Doing business in Virginia

Know the difference between Hoos and Hokies

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When it comes to doing business, states have distinctive personalities much like countries. For instance, in Japan the exchange of business cards and small gifts is an expected part of the etiquette.

So, what does it take to be successful in Virginia? While situated in the mid-Atlantic, the “dos” and “don’ts” can get sticky in a place that reveres history, high technology and a well-baked ham.

To find out, Virginia Business consulted three pros: Hugh Keogh, president emeritus, Virginia Chamber of Commerce; Mark Kilduff, retired executive director, Virginia Economic Development Partnership; and Dave Dickson, former director, Virginia Department of Business Assistance.
Collectively, they have more than 100 years of experience in business and economic development in Virginia.  Here are their top 25 tips on how to do business in the Old Dominion.


  1. Quickly learn the difference between Hoos and Hokies. Insensitivity to the state’s top sports rivalry between the University of Virginia and Virginia Tech could cost you a major deal.
  2. Pursue Virginia schools for partnerships. Increasingly relationships between business and four-year institutions are playing an important role in business development, such as James Madison University and SRI International; U.Va./Virginia Tech and Rolls-Royce.
  3. Don’t forget Virginia’s 23 community colleges. They provide businesses with work-force training.
  4. Brush up on your ABCs by establishing a business relationship with a K-12 school. It’s good for the community and for companies in need of a skilled work force for the 21st century.


  1. Bone up on Virginia’s charming geographic idiosyncrasies. Winchester is “down the Shenandoah Valley” even though it’s at its northern end, and the Northern Neck has nothing to do with body parts.
  2. Be especially careful when wagering on the state’s geography; the tip of Lee County really is west of Detroit.
  3. Obtain guidance when pronouncing Staunton, Fauquier, Botetourt and Wythe.
  4. Take advantage of Virginia’s strategic location in the midpoint of the Atlantic seaboard. It provides easy access to major domestic markets and serves as a gateway to international markets.
  5. Protect the state’s signature geographic assets: the Chesapeake Bay, Blue Ridge Mountains, James River, etc.  They enhance Virginia’s quality of life.

Global economy

  1. Consider global markets. In 1968, Virginia was the first state to open an office in Europe to recruit foreign direct investment. Today Virginia’s business and port development offices dot the globe.
  2. The burgeoning Hampton Roads port complex and Washington Dulles International Airport make it easy to tap into foreign markets.
  3. In 2009 Virginia companies exported $26.9 billion in goods and services. You can join their group by participating in state programs such as Virginia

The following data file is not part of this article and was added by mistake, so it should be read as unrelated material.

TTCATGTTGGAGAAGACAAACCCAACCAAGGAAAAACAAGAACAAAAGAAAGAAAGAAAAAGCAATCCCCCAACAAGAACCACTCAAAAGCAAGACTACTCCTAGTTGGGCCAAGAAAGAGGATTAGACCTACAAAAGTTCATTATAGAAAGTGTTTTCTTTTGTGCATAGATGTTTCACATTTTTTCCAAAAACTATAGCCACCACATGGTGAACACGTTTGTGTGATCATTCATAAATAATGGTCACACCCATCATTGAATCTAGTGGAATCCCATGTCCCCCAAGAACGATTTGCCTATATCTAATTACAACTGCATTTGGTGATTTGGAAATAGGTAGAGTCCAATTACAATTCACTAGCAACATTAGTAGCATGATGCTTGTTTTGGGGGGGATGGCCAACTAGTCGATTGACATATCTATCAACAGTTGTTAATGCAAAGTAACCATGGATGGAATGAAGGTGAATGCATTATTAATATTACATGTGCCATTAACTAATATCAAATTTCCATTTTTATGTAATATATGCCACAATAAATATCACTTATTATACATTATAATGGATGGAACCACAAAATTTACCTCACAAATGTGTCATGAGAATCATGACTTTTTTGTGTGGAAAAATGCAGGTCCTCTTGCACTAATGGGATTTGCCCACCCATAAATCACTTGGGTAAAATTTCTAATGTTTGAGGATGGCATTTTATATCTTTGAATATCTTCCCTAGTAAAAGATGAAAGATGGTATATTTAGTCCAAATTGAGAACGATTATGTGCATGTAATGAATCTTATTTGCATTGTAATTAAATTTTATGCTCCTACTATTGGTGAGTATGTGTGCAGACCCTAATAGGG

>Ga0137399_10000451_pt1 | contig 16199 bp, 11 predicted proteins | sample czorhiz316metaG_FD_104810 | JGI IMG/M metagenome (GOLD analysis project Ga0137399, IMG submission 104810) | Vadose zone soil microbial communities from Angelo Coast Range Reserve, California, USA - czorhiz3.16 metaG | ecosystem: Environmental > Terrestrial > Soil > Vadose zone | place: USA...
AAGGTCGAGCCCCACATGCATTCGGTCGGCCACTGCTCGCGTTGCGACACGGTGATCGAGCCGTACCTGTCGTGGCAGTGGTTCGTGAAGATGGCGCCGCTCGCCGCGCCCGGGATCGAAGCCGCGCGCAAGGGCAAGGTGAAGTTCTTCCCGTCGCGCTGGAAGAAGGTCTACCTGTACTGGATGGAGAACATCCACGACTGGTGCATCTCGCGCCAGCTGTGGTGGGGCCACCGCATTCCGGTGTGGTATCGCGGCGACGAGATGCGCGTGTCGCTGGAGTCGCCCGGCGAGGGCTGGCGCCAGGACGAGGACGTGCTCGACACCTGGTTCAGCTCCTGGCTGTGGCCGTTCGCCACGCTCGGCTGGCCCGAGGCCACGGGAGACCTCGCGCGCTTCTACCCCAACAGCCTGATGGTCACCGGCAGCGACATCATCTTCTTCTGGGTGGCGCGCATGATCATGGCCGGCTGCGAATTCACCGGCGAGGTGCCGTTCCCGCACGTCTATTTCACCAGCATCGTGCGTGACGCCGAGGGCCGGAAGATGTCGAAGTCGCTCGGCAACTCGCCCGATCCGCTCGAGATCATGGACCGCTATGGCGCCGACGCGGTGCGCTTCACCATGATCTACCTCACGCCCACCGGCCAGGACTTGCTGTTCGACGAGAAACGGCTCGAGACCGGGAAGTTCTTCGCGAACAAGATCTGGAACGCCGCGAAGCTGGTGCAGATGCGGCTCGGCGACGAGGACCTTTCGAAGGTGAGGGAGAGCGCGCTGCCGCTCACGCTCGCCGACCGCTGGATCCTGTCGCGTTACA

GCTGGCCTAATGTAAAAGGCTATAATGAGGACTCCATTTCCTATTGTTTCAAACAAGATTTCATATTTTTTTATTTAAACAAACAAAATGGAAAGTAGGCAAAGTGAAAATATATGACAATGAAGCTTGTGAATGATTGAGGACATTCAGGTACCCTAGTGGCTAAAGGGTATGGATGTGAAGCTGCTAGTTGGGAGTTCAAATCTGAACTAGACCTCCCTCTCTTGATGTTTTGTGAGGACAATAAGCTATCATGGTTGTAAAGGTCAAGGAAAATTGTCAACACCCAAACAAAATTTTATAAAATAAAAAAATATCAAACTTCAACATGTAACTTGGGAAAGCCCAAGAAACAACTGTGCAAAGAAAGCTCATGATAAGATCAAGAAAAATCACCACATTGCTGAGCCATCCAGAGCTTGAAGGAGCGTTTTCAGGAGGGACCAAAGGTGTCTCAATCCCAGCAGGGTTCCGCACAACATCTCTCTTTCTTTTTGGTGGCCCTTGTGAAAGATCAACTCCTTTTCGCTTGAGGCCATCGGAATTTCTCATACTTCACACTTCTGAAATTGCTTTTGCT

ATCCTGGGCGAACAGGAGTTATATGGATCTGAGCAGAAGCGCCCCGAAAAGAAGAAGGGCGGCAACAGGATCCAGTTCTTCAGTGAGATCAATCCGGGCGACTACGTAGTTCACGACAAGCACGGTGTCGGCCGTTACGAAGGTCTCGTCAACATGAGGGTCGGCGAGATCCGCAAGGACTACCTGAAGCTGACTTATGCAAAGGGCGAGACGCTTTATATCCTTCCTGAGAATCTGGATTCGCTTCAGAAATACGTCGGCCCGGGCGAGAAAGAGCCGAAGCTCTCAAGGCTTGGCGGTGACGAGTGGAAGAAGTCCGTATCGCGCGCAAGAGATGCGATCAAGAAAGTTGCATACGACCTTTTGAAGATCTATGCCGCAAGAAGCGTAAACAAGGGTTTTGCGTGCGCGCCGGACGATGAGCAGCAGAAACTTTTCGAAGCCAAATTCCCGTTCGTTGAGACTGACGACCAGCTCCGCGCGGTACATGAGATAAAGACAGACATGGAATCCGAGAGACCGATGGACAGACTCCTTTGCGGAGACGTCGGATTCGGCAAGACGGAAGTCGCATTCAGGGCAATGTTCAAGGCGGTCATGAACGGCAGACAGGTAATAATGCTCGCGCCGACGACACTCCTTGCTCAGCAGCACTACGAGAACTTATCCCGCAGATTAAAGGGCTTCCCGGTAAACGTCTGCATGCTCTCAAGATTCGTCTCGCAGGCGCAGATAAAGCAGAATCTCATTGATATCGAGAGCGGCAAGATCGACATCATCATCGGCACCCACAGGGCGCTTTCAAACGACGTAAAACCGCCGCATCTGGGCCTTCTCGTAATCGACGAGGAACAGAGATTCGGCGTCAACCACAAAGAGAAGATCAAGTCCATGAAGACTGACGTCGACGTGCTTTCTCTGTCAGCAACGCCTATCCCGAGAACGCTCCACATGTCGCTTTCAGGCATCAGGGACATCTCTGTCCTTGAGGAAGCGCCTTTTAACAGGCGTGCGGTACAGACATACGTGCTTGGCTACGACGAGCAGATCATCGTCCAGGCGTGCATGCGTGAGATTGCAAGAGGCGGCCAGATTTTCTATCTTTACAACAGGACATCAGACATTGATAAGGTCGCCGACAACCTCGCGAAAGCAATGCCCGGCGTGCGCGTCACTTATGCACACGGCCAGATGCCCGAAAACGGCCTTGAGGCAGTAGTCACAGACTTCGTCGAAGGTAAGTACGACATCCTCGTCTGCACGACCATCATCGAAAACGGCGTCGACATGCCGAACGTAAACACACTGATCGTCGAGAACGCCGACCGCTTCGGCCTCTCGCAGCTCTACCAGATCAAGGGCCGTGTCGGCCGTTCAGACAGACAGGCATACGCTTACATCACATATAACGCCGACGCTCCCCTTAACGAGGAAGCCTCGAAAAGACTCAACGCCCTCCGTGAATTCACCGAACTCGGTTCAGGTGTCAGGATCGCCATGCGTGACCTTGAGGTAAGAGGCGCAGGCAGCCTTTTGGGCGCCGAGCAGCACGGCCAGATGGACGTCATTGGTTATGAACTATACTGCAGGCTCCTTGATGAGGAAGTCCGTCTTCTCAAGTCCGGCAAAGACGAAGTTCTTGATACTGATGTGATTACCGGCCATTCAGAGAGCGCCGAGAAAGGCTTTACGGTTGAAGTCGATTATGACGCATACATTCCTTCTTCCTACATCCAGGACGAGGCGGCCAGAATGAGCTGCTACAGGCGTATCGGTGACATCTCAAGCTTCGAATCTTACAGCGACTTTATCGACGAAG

4. Leaders in Export Trade (VALET).
  5. On the flip side, “imports” is not a dirty word in Virginia, which holds a rather sophisticated view of the value of two-way trade in the 21st century. Use this view to your advantage. 

Business climate

  1. Predictability is a chief characteristic of doing business. The 6 percent corporate income tax rate hasn’t changed in nearly 40 years. Understand that what we value today will be valued tomorrow.
  2. Know your stats. Virginia was named the No. 1 state in the nation for business by for four years in a row.  (It’s now No. 2, behind Utah.)
  3. Virginia is one of 22 states with a right-to-work law and is the state closest to the Northeast markets so endowed.
  4. In the past, marketing professionals sold Virginia with a solid dose of boyish charm and an occasional bottle of Virginia Gentleman. Today Virginia boasts an array of financial incentives. Use them. 
  5. Tell your manufacturing friends about Virginia’s perks.  The state doesn’t tax personal property or the inventory of manufactured goods, exempting them from the BPOL tax and allowing separate classification of machinery and tools for local taxation.


  1. Virginia’s governors have set the tone for business development since Mills Godwin traveled to Europe in 1967. Other highlights include John Dalton bringing Virginia into Asia in 1981, Jerry Baliles launching the “Year of Trade” in 1987 and George Allen declaring “Virginia is open for business” in 1994. Current Gov. Bob McDonnell wants your business. Call him.
  2. Virginia’s reputation as a pro-business state is a product of continuing respect for free enterprise by the Virginia General Assembly. Get to know your legislators; they can be helpful to you.


  1. Every business needs a customer. Virginia is home to arguably the largest one in the world, the Pentagon, tucked away on the west side of the Potomac River in Arlington. Consider whether this could be a market driver for your company.
  2. Don’t forget about the state’s Virginia Tobacco Commission. It was created to provide assets that facilitate investments in rural and distressed Virginia.
  3. If your business is nautically oriented, remember that the world’s largest naval base and the only U.S. shipyard capable of constructing a nuclear aircraft carrier are both located in Hampton Roads.
  4. In meeting with prospective business partners, be punctual and respectful of people’s time. And don’t keep checking the Blackberry.
  5. Finally this: Thomas Jefferson remains the patron saint of Virginia. He has a quote for every situation, regardless of your business sector or political persuasion.  Invoke him often, and many heads will nod. 



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